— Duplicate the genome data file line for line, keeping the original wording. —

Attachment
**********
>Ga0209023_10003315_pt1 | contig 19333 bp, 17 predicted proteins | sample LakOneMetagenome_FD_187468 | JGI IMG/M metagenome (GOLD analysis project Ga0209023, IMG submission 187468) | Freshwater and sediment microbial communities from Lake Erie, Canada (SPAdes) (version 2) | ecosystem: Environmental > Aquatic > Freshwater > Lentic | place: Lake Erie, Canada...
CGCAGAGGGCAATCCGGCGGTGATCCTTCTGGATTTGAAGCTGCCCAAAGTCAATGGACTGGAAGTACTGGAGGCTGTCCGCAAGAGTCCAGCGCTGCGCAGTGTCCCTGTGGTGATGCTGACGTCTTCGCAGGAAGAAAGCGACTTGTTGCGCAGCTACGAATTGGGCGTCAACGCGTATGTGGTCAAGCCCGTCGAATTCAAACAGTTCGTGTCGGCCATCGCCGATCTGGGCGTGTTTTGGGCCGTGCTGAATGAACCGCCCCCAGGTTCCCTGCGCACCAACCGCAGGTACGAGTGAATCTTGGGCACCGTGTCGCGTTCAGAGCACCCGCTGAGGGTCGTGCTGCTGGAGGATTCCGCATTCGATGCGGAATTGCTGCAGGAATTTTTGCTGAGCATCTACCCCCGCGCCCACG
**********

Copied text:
>Ga0209023_10003315_pt1 | contig 19333 bp, 17 predicted proteins | sample LakOneMetagenome_FD_187468 | JGI IMG/M metagenome (GOLD analysis project Ga0209023, IMG submission 187468) | Freshwater and sediment microbial communities from Lake Erie, Canada (SPAdes) (version 2) | ecosystem: Environmental > Aquatic > Freshwater > Lentic | place: Lake Erie, Canada...
CGCAGAGGGCAATCCGGCGGTGATCCTTCTGGATTTGAAGCTGCCCAAAGTCAATGGACTGGAAGTACTGGAGGCTGTCCGCAAGAGTCCAGCGCTGCGCAGTGTCCCTGTGGTGATGCTGACGTCTTCGCAGGAAGAAAGCGACTTGTTGCGCAGCTACGAATTGGGCGTCAACGCGTATGTGGTCAAGCCCGTCGAATTCAAACAGTTCGTGTCGGCCATCGCCGATCTGGGCGTGTTTTGGGCCGTGCTGAATGAACCGCCCCCAGGTTCCCTGCGCACCAACCGCAGGTACGAGTGAATCTTGGGCACCGTGTCGCGTTCAGAGCACCCGCTGAGGGTCGTGCTGCTGGAGGATTCCGCATTCGATGCGGAATTGCTGCAGGAATTTTTGCTGAGCATCTACCCCCGCGCCCACG